Published March 4, 2008
computer , Microsoft , Turbo Tax
For those of you who land here searching for a solution to problems loading Turbo Tax 2007 on a computer running Vista here’s how I did it.
I restarted Windows in Safe Mode and then installed Turbo Tax. I had also disabled Windows Defender and Firewall prior to the restart. Turbo Tax installed smoothly and then I restarted Windows normally and enabled Defender and Firewall. I did my taxes this morning and all went well.
I’m disappointed that neither Turbo Tax nor Microsoft had this simple solution on their sites — it would have saved me a bunch of frustration.
Good Luck to you — if it works for you, come back and let me know.
I’d like to as Bill if he’s tried to install Turbo Tax on a computer running Vista. I’ve used Turbo Tax for 15 years and the only thing different this year is that I bought a new computer a couple of months ago. I’ve been working with Turbo Tax tech help (well, they’ve responded four times over the past 18 hours, rather slow response time) and have done the various exercises they have requested. I’ve progressed from an “Unhandled Exception” error, to a “Turbo Tax Engine has stopped working”, and now the “Setup.exe” has stopped working!!! I’ve uninstalled it a couple of times, downloaded some “necessary” C++ file, Windows has sent me a bunch of updates, and the program still cannot install on this computer that I’ve had less than 90 days. I don’t blame Turbo Tax for the problems, but I sure do want them to refund my purchase price if I can’t get it installed.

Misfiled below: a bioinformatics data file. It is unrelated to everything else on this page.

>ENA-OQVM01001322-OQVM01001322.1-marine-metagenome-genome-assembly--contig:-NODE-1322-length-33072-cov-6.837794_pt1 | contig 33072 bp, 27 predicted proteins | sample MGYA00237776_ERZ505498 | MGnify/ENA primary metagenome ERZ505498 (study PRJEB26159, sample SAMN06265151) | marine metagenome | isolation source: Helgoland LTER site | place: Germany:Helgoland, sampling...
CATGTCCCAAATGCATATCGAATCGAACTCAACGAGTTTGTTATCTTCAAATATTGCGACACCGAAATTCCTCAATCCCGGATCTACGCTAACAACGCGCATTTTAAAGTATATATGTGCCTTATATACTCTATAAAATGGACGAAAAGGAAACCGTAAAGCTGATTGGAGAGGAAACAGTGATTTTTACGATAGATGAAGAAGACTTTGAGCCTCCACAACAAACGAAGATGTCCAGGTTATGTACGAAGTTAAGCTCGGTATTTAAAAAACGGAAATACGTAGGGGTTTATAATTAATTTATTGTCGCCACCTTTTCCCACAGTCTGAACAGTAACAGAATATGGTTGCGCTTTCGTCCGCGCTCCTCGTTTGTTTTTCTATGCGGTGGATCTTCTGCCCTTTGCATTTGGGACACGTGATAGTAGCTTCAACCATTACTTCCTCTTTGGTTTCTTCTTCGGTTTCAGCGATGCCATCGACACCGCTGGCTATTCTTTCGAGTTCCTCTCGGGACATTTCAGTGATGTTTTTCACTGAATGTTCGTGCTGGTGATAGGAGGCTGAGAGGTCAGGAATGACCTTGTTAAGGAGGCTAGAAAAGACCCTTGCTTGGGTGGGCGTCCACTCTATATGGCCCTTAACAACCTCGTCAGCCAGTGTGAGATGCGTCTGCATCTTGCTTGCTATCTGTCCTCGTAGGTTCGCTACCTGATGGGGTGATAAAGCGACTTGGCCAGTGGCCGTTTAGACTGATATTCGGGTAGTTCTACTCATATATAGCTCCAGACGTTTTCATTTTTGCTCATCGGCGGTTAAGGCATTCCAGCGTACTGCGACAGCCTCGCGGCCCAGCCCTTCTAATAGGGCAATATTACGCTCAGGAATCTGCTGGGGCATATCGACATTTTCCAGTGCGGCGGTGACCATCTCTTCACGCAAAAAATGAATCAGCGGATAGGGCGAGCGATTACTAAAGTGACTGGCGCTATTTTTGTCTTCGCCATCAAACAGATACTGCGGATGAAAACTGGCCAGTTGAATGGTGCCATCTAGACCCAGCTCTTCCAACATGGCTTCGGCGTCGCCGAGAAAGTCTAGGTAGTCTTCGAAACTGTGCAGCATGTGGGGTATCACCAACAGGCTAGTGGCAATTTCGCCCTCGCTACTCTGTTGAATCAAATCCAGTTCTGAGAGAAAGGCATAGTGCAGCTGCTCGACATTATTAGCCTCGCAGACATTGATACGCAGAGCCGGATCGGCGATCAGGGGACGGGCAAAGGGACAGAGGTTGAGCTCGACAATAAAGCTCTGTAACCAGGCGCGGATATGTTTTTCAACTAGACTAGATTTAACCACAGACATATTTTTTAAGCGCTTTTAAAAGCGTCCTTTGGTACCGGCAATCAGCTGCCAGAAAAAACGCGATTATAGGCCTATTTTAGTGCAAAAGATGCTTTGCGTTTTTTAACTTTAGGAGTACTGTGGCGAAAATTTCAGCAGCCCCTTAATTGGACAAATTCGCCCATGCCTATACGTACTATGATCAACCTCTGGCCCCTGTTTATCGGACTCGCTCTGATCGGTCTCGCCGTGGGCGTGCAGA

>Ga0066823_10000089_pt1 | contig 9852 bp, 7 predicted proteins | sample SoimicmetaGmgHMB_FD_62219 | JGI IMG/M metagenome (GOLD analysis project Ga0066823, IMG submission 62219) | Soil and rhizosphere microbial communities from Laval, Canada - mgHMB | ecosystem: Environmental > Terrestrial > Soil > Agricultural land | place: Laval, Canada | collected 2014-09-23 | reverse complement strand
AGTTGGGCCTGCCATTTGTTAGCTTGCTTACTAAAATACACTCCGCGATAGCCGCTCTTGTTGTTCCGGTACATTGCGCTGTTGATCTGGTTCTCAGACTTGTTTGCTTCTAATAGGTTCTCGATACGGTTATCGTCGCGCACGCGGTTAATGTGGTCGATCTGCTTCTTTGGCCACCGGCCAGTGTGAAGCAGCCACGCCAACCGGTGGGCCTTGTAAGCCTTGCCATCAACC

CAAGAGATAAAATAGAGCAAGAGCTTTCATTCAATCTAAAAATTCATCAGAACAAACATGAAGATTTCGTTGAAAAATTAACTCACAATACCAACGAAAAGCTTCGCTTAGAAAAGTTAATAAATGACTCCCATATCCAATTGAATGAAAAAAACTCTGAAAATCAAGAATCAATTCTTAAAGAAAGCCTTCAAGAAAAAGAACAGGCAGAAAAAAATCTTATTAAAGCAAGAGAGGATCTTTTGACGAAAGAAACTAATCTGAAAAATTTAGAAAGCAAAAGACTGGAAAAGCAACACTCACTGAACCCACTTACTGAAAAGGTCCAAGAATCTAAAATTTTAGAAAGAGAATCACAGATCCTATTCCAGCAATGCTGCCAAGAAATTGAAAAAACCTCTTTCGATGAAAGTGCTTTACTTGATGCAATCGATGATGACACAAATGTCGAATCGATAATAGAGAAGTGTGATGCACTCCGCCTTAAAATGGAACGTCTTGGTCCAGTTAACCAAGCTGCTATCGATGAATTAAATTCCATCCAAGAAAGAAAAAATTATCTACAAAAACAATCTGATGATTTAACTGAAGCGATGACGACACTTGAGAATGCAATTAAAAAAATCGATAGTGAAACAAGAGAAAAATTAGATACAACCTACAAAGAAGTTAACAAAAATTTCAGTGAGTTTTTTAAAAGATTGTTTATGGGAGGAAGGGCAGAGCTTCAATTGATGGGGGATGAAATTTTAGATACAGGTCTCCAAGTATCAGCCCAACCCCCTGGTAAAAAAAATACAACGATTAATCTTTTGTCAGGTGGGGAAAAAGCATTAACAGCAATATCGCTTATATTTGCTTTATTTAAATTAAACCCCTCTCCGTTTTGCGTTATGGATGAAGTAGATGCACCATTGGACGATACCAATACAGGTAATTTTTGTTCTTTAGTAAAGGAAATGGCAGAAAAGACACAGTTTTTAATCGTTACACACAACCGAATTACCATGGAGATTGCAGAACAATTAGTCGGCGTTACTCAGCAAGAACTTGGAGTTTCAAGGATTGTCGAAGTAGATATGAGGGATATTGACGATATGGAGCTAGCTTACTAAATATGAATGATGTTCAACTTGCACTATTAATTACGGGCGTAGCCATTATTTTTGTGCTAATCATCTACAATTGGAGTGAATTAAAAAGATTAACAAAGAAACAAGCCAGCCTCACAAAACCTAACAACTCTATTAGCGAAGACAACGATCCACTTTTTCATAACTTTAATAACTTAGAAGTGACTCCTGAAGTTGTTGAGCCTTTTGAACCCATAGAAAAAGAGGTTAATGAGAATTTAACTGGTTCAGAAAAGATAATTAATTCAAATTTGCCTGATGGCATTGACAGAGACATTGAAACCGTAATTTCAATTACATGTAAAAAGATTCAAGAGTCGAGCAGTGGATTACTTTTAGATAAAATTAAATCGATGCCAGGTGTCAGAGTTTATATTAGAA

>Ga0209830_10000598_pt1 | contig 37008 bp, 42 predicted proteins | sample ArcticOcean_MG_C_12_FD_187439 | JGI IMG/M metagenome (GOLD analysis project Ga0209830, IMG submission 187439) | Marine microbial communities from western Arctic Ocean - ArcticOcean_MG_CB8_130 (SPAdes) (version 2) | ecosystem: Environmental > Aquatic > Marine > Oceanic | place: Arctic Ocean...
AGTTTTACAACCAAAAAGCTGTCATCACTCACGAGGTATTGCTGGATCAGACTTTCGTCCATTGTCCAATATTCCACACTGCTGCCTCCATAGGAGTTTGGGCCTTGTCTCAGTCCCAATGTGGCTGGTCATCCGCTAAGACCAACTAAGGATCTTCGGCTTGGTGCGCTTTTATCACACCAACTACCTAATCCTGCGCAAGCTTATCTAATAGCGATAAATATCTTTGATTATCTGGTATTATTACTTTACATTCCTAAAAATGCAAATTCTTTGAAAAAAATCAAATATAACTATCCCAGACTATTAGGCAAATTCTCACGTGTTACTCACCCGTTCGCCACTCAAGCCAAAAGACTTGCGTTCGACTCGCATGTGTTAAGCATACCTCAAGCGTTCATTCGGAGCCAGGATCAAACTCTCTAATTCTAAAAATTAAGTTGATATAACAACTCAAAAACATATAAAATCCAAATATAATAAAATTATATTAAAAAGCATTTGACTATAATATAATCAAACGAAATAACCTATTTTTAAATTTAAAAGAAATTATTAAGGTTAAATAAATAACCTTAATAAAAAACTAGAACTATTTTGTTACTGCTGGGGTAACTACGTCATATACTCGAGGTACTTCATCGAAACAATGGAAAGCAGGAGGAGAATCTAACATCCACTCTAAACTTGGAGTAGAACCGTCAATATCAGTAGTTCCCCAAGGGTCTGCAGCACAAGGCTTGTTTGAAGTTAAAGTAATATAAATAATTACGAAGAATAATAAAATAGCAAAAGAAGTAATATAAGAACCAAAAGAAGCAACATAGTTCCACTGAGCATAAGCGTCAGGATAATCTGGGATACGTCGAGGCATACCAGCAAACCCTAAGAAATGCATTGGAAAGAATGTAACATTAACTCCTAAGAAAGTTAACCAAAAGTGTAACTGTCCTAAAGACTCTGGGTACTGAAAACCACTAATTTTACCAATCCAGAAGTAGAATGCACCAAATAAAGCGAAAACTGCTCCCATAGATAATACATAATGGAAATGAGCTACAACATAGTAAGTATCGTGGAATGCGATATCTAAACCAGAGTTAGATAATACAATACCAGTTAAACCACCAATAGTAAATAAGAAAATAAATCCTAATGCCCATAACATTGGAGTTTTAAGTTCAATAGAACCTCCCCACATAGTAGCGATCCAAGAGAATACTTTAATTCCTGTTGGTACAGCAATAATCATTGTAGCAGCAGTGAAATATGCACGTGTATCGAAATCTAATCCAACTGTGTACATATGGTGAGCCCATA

I had a brilliant idea to go to Microsoft.com for tech help. The site says there is help available for 90 days after activation, just type in your product code. Which I did. Which they rejected as not valid. Which I verified in the system information on this very computer. Which was correctly typed in to the Microsoft product code slot. They are so helpful — I could pay $59 dollars to receive help even though my product code has been rejected. NOT!
If all fails, I’ll do my taxes the old fashion way, with pencil and paper — that ought to trigger an audit for next year’s entertainment.